# Worksheet 4.6 –Applications of Newton's Laws

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Forces and Laws of Motion
Worksheet 4.6 –Applications of Newton’s Laws
For each of the problems below, you must begin your solution with a free body diagram
1. A 20.0 kg crate hangs at the end of a long rope. Find the size and direction of its acceleration when
the tension in the rope is
a) 250 N
b) 150 N
FT=250N
a
FT=150N
a
Fg=mg=196N
Fy  ma y
FT  Fg  ma
250  196  20a
a  2.7 m / s 2 up
Fg=mg=196N
Fy  ma y
FT  Fg  ma
150  196  20a
a  2.3m / s 2 down
2. In a modified tug of war game, two people pull in opposite directions, not on a rope, but on a 25.0
kg sled resting on an icy road. If the participants exert forces of 90.0 and 92.0 N, how much will
the sled accelerate?
Fx  max
92  90  25a
a  0.08m / s 2 in same direction as 92 N force
3. Compute the size of the initial upward acceleration of a rocket of mass 1.30 x 104 kg if the initial
upward thrust of its engine is 2.60 x 105 N. Do not neglect the weight of the rocket. Construct the
force diagram
Fthrust
=260,000 N
Fy  ma y
FThrust  Fg  ma y
260,000  127,400  13,000a
a  10.2m / s 2 up
a
Fg=mg=127,400N
4. A 60 kg woman stands in an elevator that is accelerating downward at 3.10 m/s2.
a) Construct the force diagram for the woman
b) What is her weight?
FN
Fg  mg  588N
c) What is her apparent weight? (measured by the normal force
acting on her)
a=3.10
F  ma
y
FN  Fg
FN
FN
FN
y
 ma y
 Fg  ma
 588  60(3.1)
 402N
Fg=mg=588N
d) The elevator now accelerates up at 3.10 m/s2. Construct the force diagram
and determine the woman’s apparent weight.
Fy
FN  Fg
FN
FN
FN
 ma y
 ma y
 Fg  ma
 588  60(3.1)
 774N
FN
a=3.10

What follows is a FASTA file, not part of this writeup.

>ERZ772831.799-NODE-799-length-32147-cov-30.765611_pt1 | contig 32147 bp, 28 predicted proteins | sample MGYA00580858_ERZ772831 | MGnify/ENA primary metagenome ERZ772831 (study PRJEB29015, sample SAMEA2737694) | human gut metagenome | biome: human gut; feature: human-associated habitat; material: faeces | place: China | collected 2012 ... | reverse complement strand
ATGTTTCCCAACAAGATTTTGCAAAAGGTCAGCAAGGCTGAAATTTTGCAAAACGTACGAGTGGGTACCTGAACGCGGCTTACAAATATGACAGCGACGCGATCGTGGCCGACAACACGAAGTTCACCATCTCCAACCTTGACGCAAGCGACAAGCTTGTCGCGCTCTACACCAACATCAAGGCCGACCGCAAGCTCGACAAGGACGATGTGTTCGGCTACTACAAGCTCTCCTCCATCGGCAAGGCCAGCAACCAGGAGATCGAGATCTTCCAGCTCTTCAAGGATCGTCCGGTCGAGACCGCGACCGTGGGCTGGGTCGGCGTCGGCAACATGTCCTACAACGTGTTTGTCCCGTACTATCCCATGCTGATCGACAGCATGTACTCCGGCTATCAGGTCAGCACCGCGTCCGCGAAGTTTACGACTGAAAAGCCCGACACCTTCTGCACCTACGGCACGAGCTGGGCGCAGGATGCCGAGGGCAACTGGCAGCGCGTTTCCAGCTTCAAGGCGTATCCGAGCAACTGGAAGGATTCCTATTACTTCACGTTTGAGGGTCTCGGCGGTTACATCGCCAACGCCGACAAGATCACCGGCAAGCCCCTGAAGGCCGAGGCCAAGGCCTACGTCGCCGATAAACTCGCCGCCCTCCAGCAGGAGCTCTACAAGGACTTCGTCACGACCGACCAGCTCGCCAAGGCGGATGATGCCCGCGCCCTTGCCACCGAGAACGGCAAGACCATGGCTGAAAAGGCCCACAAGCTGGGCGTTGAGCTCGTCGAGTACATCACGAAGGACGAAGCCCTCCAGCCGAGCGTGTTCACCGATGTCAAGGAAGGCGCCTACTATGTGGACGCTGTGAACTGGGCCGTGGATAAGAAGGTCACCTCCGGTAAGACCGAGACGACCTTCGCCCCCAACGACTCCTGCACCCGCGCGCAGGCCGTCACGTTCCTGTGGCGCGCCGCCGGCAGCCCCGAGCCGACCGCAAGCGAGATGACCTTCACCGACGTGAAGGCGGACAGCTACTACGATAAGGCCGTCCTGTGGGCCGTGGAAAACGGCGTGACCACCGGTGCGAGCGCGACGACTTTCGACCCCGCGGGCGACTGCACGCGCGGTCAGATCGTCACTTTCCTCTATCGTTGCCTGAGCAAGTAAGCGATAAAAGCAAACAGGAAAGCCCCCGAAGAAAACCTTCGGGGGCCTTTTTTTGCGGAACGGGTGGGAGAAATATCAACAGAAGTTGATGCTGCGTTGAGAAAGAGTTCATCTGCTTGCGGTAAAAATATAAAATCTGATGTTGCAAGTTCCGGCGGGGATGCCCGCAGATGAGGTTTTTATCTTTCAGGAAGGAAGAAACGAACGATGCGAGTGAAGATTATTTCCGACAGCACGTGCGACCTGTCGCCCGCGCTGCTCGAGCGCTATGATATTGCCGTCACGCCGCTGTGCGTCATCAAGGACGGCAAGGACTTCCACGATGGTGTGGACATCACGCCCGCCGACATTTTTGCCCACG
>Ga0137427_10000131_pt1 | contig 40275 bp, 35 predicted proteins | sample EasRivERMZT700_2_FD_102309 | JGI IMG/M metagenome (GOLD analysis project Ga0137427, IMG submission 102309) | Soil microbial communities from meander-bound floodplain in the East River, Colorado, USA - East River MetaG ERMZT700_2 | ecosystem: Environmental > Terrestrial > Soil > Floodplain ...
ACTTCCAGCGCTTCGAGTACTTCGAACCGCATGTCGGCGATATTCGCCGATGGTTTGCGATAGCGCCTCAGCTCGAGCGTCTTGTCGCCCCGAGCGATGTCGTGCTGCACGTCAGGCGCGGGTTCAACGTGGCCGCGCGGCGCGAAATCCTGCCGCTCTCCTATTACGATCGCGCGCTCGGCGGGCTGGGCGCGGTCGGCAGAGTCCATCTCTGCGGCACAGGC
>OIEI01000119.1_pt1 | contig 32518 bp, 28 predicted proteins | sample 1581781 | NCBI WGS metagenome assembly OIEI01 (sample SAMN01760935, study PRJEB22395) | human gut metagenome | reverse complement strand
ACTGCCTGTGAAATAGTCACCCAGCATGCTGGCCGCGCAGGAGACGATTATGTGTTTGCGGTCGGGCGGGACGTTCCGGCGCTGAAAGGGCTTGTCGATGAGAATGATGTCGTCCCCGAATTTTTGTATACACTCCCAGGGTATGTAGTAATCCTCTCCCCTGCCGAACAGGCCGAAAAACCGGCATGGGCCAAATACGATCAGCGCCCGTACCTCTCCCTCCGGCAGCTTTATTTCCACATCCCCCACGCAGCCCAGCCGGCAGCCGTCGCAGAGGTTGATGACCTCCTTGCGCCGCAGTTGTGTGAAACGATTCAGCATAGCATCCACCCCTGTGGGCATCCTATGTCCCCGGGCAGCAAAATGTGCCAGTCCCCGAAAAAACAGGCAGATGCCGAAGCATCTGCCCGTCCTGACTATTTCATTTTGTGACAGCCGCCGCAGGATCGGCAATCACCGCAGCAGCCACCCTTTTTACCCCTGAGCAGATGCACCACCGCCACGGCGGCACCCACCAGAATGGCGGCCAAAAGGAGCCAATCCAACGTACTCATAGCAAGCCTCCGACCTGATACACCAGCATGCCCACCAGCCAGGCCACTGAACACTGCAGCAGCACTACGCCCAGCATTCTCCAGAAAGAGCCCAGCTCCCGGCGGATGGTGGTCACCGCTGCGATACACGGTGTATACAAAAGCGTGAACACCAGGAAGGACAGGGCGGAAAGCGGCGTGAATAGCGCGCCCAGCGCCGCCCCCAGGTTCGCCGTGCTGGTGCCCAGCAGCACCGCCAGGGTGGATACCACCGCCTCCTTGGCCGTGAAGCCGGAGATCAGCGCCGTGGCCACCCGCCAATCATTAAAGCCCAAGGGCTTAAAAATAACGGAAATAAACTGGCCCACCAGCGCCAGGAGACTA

Fg=mg=588N
5. The maximum force that a grocery bag can withstand without ripping is 250 N. Suppose that bag is
filled with 20.0 kg of groceries and lifted with an acceleration of 5.0 m/s2. Do the groceries stay in
the bag?
Flift
Fy
Flift  Fg
Flift
Flift
Flift
 ma y
 ma y
 Fg  ma
 196  20(5)
 296 N
a
The bag rips
Fg=mg=196N
6. Suppose that a 1000 kg car is traveling at 25 m/s (55 mph). Its brakes can apply a force of 5000N.
What is the minimum stopping distance required for the car to stop?
v0x=25 m/s
vfx=0
Fbrake=5000N
Fx  max
 Fbrake  ma y
 5000  1000a
a  5m / s 2
Dx=?
v 2fx  v02x  2aDx
0  252  2(5)(Dx)
Dx  62.5m
7. Below is a picture of an Atwood’s machine: two masses attached to a frictionless, massless pulley.
The mass of block A is 5.0 kg and the mass of block B is 2.0 kg.
a) What is the acceleration of the system when the
blocks are released?
See the lecture powerpoint for how to solve this
problem by applying Newton’s 2nd Law to each
block and using the 2 equations to solve for the two
unknowns (FT and a).
FT
FT
a
A
B
FgA = mg = 49N
a
Here I will show how to solve the problem as a
system. If we consider block A and B as a system
of mass mA + mB, then the force of gravity pulling
block A down, FgA, is opposed only by the tension,
FT which is the force of gravity pulling on B, FgB,
since FT’s are internal forces that cancel to 0.
Newton’s 2nd Law for the SYSTEM:
FgB = mg = 19.6N
FgB = mg = 19.6N
B
Fsys y  msys a y
 FgA  FgB  (m A  mB )a y
 49  19.6  (5  2)a y